by Chloe Blades
Going Mainstream by Julia Ebner (Bonnier, 2023)
Julia Ebner, an Austrian researcher, works for a counter-extremism think tank in London that specialises in research and policy advice on hate, extremism, and disinformation. Her second book published in 2019, Going Dark, presented this research from the perspectives of her undercover aliases that gave her access into the lives of neo-nazis, incels, trad wives, ISIS, and Jihadi brides, to name a few, as well as the networks that would radicalise the Christchurch terrorist. Going Mainstream goes deeper, looking at how these groups, that were once upon a time on the fringe of society, are infiltrating our politics, influencing elections, and recruiting others who feel united by their shared sense of grievance and scepticism about institutions. Through the activists and the educators fighting against them and the spread of misinformation, Ebner looks at how these groups have spread into the mainstream and have used dark money to create alternative information ecosystems and to build sophisticated networks. Ebner asks what is happening here? And her answers are terrifying.
The Art Thief: A True Story of Love, Crime, and a Dangerous Obsession by Michael Finkel (Knopf, 2023)
Stéphane Breitwieser is the world’s most masterful art thief. Targeting churches and museums across Europe with his girlfriend, Breitwieser stole more than three hundred artworks over a decade and amassed a collection with an estimated value of $2 billion. It began with a love for collecting pottery shards and tile fragments with his grandfather in the ruins of medieval fortresses. But the obsession became addictive and eventually he began stealing huge works such as Musicians and Walkers in a Park by Louise de Caullery from a 16th Century collection at the City Museum in Bailleul, France, and an oak Lion and Lamb statue from the Abbey of Moyenmoutier. The frequent risks of almost getting caught are tangible in this work of non-fiction. Finkel narrates Breitwieser’s story with humanity, excitement, compassion, and captures his precise, skilful and eccentric personality brilliantly. One time, Breitwieser is stopped by guards in Brussels and asked to show his ticket but the two-foot-tall chalice he’s stolen is up the sleeve of his coat, making it impossible to bend his left arm. The whole story, every heist, is absurd. It sounds like something from the 1700s, but this thief was born in France in 1971 and Finker took eleven years to meet, interview and tell Breitwieser’s story. What drew me most to this art thief was he didn’t steal for money, rather he displayed them in secret rooms in his house to admire.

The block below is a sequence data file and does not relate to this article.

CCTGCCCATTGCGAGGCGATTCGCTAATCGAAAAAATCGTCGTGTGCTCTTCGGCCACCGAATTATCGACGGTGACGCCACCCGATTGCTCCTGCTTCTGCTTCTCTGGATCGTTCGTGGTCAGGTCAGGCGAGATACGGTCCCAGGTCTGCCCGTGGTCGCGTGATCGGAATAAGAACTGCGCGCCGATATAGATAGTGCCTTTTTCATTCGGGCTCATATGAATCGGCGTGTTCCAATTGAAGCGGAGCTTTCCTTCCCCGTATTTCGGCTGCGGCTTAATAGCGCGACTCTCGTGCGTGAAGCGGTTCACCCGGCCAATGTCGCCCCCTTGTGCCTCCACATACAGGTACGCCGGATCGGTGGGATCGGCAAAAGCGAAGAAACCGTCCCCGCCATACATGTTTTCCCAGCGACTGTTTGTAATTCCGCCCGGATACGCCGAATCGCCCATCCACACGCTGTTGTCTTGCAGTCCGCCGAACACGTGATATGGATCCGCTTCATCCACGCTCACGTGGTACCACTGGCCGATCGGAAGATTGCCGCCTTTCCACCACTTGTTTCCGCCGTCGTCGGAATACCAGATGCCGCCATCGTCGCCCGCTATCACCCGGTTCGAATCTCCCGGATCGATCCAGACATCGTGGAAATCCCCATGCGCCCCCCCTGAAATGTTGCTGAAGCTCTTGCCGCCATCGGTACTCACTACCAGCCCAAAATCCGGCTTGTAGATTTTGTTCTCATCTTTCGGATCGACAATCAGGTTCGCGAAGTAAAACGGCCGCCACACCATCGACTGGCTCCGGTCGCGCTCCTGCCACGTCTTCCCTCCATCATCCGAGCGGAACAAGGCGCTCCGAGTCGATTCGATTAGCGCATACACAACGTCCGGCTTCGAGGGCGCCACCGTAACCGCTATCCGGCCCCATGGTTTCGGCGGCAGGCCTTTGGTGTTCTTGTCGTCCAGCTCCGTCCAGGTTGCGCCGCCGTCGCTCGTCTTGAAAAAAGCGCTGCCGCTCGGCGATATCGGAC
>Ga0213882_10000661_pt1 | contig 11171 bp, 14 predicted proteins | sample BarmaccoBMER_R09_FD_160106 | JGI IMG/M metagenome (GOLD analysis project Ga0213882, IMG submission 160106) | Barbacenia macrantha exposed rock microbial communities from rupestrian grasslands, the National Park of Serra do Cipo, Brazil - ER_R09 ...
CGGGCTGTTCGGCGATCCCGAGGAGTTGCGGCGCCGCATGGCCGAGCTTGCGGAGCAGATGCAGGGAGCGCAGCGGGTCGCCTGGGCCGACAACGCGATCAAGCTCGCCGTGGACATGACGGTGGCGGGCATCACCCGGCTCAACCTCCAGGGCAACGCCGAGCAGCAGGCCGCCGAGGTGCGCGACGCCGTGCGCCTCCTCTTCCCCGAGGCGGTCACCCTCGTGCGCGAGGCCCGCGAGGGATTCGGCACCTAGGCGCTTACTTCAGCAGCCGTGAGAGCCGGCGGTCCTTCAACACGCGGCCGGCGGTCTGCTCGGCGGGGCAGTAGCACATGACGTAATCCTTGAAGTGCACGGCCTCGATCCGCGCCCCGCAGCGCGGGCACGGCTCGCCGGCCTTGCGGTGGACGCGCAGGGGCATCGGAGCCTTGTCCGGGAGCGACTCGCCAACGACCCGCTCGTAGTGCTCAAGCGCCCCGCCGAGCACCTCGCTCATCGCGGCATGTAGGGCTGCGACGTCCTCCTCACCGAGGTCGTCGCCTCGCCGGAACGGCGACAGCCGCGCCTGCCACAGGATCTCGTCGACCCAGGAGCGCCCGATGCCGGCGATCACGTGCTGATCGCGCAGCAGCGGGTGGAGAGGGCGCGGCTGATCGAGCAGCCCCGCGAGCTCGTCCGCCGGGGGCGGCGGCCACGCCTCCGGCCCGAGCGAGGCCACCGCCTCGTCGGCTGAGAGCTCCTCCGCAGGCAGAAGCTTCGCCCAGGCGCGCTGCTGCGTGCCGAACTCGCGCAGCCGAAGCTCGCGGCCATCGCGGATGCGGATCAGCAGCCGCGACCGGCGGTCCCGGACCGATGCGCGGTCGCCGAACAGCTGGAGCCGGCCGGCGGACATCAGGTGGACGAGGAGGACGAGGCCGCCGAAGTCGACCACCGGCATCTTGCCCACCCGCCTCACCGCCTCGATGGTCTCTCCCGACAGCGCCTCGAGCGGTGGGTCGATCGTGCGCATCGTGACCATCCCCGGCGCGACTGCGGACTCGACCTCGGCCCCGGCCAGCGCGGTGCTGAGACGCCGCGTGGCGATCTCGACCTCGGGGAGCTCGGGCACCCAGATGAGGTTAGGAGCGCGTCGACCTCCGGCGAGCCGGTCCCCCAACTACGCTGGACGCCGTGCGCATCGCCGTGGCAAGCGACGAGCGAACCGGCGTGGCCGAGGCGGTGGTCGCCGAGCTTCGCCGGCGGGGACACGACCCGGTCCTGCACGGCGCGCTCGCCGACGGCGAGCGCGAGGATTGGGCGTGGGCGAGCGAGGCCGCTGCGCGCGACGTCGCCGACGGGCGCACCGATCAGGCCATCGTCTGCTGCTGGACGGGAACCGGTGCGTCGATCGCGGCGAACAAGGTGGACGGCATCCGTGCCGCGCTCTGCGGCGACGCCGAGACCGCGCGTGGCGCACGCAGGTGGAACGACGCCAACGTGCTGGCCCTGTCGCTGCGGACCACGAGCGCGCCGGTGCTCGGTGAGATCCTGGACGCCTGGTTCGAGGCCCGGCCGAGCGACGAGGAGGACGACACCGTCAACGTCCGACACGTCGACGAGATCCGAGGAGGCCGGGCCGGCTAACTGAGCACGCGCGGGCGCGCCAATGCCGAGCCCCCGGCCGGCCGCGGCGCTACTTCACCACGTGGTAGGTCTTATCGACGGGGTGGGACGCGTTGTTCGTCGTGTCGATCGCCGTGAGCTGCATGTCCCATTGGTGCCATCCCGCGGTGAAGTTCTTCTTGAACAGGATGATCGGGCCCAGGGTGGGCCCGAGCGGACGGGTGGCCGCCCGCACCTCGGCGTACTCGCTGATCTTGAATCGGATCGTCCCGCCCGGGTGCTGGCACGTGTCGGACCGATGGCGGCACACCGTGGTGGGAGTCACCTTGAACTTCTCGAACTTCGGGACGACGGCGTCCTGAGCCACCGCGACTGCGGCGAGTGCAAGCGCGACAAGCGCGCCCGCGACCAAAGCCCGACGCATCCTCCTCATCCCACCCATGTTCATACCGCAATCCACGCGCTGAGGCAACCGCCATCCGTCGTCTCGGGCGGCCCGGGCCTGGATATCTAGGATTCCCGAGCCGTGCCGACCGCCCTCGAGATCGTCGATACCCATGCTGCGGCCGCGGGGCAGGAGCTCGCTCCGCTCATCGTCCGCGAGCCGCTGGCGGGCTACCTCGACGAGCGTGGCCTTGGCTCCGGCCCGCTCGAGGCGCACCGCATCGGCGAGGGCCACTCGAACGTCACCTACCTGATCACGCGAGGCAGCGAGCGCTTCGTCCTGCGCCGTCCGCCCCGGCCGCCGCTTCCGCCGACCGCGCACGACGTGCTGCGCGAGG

5 Ingredients: Mediterranean by Jamie Oliver (Michael Joseph, $65)
The king of down-to-earth British cooking and banter, Jamie Oliver, returns with one of the simplest, most accessible cookbooks on the market. Assuming you have the basics of salt, pepper, olive oil, extra virgin olive oil, and red wine vinegar, you’ll be able to rustle up a meal to feed the family on just five ingredients with minimal hassle and maximum taste. From lamb tangia and balsamic pork stew to a couscous and chicken bake with a side of grilled fattoush salad, there’s a dish that will, if you close your eyes, take you to a place where the sun shines. Jamie masters the art of ceviche and carpaccio in Thessaloniki and discovers the magic of dried prunes on the island Skopolos. He ate chargrilled lemon and tzatziki chicken in Tunisia, red prawns and juicy pork chops in Spain and garlic aioli in Marseille. Then he returned home to translate his findings into five ingredients so we can get a taste of it. Jamie’s got the best job of being paid to eat his way around the Med in the name of research. Although I’d say no thanks to the green gazpacho (is there anything more revolting than cold soup), every single recipe is a treat and impossible to fuck up.
Gangster’s Paradise by Jared Savage (Harper Collins, $40)
The crimes committed by New Zealand’s gangs, as detailed in journalist Jared Savage’s Gangster’s Paradise, show that the crimes in his first book, Gangland, were simply stepping stones for overseas meth-dealing honchos to hop their way in on. Aside from them infiltrating New Zealand gangs from Asia and beyond, the escalation in violence, Savage says, is down to the ‘501’ deportees from Australia who’ve started Mongol and Comanchero chapters across Aotearoa having been dumped with “nothing to lose” and a penchant for pissing off the likes of the Head Hunters and Mongrel Mob. Can the escalation of organised crime and violence between gangs be controlled with Luxon’s (*insert sarcasm*) ingenious idea to strip gangs of their patches? In 2017, Savage says, ”[Simon] Bridges had shown a canny knack for knowing what pushed voters’ buttons. Gangs was one of them. National would get a bump in the polls whenever Bridges vowed to get ‘tough on gangs’”. Luxon could have done with a fresh idea for the debate motivated by safety, rehabilitation and people’s wellbeing rather than political gain. The crimes and the covert undercover operations in Gangster’s Paradise are detailed with captivating yet un-romanticised facts, and while reading this will make you question how safe New Zealand is we’ve just been crowned as the seventh friendliest country in the world by Conde Nast. Which, on the surface, we probably are. It’s just that darn underbelly.